Hard cases make bad law. This adage has been rattling around in my head recently, prompted by the debate about whether our child protection system is fit for purpose.
Practitioners grapple daily with uncertainty, ambiguity and transient risk: there is no handbook to give them definitive and lasting solutions to family problems. If every decision they took was guided by the principle of avoiding, at all costs, the mistake they least want to make, they would become paralysed – and spend their days working out how to navigate thresholds set by specialist teams, reducing still further their ability to provide expert support to families that are struggling.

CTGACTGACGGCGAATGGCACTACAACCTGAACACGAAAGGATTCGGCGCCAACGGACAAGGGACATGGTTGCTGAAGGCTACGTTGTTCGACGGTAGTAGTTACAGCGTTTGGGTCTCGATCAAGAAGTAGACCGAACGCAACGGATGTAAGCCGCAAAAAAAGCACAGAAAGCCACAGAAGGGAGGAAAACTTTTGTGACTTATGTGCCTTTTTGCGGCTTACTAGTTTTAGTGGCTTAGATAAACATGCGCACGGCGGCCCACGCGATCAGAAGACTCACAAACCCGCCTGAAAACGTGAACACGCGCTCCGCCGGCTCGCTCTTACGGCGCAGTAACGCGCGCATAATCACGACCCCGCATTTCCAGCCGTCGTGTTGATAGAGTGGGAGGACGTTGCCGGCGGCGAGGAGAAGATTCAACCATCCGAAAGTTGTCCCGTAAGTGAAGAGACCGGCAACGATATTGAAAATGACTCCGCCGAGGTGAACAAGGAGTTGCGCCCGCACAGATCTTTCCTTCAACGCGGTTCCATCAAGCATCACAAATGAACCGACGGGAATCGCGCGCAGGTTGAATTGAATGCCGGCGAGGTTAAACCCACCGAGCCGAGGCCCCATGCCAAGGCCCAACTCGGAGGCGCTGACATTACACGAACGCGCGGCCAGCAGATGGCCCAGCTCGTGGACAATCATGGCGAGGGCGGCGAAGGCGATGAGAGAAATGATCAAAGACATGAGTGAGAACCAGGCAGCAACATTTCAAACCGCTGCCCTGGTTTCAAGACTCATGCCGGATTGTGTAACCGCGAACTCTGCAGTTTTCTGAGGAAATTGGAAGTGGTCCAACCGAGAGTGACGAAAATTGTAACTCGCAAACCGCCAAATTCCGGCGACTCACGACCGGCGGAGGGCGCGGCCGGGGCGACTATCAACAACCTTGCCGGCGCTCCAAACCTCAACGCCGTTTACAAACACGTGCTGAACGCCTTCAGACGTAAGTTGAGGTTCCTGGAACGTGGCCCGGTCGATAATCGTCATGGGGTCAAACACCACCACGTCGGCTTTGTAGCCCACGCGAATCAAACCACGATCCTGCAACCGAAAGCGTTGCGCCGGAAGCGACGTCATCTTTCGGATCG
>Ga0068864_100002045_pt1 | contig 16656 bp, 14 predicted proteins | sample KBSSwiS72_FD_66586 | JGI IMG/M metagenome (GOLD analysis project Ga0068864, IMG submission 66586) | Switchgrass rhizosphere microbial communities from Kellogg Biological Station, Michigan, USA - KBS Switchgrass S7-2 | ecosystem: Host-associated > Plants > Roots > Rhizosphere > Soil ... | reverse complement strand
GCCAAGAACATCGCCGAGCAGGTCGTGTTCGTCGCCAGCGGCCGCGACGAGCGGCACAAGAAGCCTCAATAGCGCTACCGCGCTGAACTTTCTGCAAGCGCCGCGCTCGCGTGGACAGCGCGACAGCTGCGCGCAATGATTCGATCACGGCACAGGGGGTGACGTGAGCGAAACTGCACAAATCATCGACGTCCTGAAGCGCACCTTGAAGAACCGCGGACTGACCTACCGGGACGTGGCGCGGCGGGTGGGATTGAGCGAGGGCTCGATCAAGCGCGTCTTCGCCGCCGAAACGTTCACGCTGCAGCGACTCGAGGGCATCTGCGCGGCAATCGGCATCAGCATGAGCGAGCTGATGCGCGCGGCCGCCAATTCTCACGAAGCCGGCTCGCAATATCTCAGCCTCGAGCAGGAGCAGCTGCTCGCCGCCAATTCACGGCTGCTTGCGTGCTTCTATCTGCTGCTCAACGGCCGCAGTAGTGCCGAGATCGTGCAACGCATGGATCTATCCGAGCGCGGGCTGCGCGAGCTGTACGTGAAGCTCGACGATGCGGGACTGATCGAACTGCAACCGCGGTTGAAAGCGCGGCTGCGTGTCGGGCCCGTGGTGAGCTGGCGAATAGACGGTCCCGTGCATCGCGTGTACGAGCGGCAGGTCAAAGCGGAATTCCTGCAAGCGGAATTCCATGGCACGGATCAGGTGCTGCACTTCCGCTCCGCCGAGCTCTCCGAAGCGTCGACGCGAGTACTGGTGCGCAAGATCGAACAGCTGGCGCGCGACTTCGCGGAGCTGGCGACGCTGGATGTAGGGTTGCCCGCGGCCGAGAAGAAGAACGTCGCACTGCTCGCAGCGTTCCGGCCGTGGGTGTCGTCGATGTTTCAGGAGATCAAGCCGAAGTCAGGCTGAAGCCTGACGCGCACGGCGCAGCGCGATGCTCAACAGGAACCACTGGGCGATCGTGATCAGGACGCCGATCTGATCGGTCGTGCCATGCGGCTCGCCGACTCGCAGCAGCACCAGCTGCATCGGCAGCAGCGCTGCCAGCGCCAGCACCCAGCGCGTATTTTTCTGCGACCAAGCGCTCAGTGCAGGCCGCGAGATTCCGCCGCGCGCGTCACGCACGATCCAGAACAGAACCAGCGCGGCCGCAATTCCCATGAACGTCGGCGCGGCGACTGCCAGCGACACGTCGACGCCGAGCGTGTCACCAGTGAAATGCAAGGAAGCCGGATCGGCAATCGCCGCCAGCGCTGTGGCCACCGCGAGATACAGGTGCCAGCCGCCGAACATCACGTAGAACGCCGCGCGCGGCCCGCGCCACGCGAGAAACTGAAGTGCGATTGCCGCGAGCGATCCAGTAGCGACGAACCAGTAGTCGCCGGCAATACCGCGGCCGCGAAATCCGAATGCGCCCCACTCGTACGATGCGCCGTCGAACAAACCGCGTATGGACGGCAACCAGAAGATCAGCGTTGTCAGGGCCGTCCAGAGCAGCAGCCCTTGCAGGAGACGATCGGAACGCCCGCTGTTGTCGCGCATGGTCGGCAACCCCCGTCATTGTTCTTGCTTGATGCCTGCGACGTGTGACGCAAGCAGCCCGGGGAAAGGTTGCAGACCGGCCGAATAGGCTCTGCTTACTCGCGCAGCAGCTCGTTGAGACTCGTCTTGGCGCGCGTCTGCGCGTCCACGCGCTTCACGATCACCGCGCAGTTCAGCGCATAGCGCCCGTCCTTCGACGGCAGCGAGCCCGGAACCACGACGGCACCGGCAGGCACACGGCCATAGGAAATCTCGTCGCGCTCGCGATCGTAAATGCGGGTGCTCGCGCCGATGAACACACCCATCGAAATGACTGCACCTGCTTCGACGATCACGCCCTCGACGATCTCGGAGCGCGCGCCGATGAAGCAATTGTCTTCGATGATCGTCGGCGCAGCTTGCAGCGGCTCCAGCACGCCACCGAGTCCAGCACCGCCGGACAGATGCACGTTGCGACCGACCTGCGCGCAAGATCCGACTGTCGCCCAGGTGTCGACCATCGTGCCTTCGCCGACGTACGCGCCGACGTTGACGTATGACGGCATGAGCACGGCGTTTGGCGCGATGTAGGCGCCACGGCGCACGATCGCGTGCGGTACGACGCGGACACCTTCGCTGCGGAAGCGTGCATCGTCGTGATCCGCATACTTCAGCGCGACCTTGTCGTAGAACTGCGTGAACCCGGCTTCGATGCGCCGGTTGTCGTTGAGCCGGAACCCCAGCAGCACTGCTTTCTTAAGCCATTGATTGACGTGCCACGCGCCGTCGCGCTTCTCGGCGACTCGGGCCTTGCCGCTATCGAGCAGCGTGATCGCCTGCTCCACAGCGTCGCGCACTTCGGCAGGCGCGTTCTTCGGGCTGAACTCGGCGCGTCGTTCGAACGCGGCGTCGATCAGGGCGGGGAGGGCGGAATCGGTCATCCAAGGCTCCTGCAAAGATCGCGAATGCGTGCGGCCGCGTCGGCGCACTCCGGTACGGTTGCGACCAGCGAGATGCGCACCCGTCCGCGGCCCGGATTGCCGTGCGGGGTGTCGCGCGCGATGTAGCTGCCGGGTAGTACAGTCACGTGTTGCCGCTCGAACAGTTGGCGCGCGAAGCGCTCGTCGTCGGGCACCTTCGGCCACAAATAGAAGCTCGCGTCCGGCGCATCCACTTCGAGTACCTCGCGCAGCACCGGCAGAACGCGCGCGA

Great piece by Andrew Webb. Read in full at source: Child deaths highlight the case for doing better